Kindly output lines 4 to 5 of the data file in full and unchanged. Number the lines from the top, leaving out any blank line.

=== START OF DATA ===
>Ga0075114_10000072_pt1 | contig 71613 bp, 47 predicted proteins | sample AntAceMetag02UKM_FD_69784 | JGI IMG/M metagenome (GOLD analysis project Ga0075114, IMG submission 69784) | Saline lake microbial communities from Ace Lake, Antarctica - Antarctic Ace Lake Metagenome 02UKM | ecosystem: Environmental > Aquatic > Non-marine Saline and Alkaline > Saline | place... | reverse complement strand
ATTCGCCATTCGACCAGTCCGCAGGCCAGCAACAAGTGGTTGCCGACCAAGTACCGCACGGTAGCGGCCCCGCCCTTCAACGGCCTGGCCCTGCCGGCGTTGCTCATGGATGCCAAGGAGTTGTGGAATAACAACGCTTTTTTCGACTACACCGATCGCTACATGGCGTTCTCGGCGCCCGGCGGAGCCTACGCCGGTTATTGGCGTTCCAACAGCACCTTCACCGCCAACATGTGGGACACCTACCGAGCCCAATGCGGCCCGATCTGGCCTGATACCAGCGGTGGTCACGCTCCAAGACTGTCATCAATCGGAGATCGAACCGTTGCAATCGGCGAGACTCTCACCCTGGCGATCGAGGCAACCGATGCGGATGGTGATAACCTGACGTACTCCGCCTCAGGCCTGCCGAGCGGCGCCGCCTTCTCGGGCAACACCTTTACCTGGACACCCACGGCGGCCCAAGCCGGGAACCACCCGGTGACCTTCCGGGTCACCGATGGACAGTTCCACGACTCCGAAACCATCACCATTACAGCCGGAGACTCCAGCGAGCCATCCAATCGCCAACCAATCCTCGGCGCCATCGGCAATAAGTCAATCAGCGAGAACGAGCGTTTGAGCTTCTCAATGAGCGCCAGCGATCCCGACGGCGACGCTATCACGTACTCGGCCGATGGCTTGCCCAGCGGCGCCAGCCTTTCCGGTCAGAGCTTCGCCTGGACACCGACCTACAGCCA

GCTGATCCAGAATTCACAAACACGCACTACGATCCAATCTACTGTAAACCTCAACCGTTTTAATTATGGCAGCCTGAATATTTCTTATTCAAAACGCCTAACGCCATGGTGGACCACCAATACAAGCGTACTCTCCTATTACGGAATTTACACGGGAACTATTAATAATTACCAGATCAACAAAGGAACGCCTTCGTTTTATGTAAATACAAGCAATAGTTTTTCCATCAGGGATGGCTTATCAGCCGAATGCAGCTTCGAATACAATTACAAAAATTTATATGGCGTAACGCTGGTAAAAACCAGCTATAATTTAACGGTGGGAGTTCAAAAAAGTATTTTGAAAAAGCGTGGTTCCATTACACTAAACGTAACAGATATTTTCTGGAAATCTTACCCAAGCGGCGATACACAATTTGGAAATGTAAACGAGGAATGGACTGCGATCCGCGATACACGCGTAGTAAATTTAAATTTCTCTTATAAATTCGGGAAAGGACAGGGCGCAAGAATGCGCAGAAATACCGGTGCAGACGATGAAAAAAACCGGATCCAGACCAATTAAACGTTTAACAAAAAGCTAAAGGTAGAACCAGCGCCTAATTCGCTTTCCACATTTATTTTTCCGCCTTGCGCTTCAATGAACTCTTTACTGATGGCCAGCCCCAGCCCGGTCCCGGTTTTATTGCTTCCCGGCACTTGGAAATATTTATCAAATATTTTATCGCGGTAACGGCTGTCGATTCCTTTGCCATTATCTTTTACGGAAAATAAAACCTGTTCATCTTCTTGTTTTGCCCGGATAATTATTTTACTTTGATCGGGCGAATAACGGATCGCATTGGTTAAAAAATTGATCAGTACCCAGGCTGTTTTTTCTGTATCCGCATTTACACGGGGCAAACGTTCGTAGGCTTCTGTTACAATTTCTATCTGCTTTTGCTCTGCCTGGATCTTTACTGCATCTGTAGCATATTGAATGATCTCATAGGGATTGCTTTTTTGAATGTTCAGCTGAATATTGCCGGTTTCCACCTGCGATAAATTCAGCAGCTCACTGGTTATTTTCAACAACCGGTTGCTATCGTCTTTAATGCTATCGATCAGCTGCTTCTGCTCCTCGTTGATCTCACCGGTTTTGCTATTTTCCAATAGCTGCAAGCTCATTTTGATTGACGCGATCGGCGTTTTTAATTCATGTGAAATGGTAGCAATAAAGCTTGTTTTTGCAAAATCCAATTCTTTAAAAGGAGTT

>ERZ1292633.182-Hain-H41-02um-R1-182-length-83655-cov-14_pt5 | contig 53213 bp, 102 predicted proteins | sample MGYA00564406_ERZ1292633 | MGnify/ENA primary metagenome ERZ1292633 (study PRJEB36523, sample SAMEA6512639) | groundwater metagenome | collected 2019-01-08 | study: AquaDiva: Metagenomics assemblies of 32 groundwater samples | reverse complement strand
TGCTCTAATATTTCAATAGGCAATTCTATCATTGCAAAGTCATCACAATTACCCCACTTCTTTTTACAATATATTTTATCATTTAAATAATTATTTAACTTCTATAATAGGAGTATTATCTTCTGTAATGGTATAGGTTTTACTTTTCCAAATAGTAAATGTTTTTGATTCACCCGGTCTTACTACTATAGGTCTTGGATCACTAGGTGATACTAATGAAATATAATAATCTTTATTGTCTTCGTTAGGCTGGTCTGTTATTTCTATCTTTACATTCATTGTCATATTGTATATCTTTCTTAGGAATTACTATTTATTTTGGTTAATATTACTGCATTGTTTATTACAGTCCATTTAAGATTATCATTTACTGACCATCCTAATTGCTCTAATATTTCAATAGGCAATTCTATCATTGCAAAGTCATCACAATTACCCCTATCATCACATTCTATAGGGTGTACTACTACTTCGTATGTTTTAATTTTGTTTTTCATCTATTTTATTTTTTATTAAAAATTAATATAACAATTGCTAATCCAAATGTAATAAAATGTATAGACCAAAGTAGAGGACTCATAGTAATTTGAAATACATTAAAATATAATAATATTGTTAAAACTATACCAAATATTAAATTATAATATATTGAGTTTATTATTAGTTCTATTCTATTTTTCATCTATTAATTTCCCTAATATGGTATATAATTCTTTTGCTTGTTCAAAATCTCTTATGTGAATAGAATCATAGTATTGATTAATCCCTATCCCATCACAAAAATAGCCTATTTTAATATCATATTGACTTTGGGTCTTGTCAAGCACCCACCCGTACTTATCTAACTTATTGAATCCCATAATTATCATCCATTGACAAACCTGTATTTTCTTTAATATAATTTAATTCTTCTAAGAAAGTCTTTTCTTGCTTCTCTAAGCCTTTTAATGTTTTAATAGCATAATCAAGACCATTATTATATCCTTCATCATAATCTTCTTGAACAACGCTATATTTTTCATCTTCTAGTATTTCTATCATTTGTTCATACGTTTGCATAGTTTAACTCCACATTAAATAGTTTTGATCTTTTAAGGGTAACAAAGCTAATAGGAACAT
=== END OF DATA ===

>ERZ1292633.182-Hain-H41-02um-R1-182-length-83655-cov-14_pt5 | contig 53213 bp, 102 predicted proteins | sample MGYA00564406_ERZ1292633 | MGnify/ENA primary metagenome ERZ1292633 (study PRJEB36523, sample SAMEA6512639) | groundwater metagenome | collected 2019-01-08 | study: AquaDiva: Metagenomics assemblies of 32 groundwater samples | reverse complement strand
TGCTCTAATATTTCAATAGGCAATTCTATCATTGCAAAGTCATCACAATTACCCCACTTCTTTTTACAATATATTTTATCATTTAAATAATTATTTAACTTCTATAATAGGAGTATTATCTTCTGTAATGGTATAGGTTTTACTTTTCCAAATAGTAAATGTTTTTGATTCACCCGGTCTTACTACTATAGGTCTTGGATCACTAGGTGATACTAATGAAATATAATAATCTTTATTGTCTTCGTTAGGCTGGTCTGTTATTTCTATCTTTACATTCATTGTCATATTGTATATCTTTCTTAGGAATTACTATTTATTTTGGTTAATATTACTGCATTGTTTATTACAGTCCATTTAAGATTATCATTTACTGACCATCCTAATTGCTCTAATATTTCAATAGGCAATTCTATCATTGCAAAGTCATCACAATTACCCCTATCATCACATTCTATAGGGTGTACTACTACTTCGTATGTTTTAATTTTGTTTTTCATCTATTTTATTTTTTATTAAAAATTAATATAACAATTGCTAATCCAAATGTAATAAAATGTATAGACCAAAGTAGAGGACTCATAGTAATTTGAAATACATTAAAATATAATAATATTGTTAAAACTATACCAAATATTAAATTATAATATATTGAGTTTATTATTAGTTCTATTCTATTTTTCATCTATTAATTTCCCTAATATGGTATATAATTCTTTTGCTTGTTCAAAATCTCTTATGTGAATAGAATCATAGTATTGATTAATCCCTATCCCATCACAAAAATAGCCTATTTTAATATCATATTGACTTTGGGTCTTGTCAAGCACCCACCCGTACTTATCTAACTTATTGAATCCCATAATTATCATCCATTGACAAACCTGTATTTTCTTTAATATAATTTAATTCTTCTAAGAAAGTCTTTTCTTGCTTCTCTAAGCCTTTTAATGTTTTAATAGCATAATCAAGACCATTATTATATCCTTCATCATAATCTTCTTGAACAACGCTATATTTTTCATCTTCTAGTATTTCTATCATTTGTTCATACGTTTGCATAGTTTAACTCCACATTAAATAGTTTTGATCTTTTAAGGGTAACAAAGCTAATAGGAACAT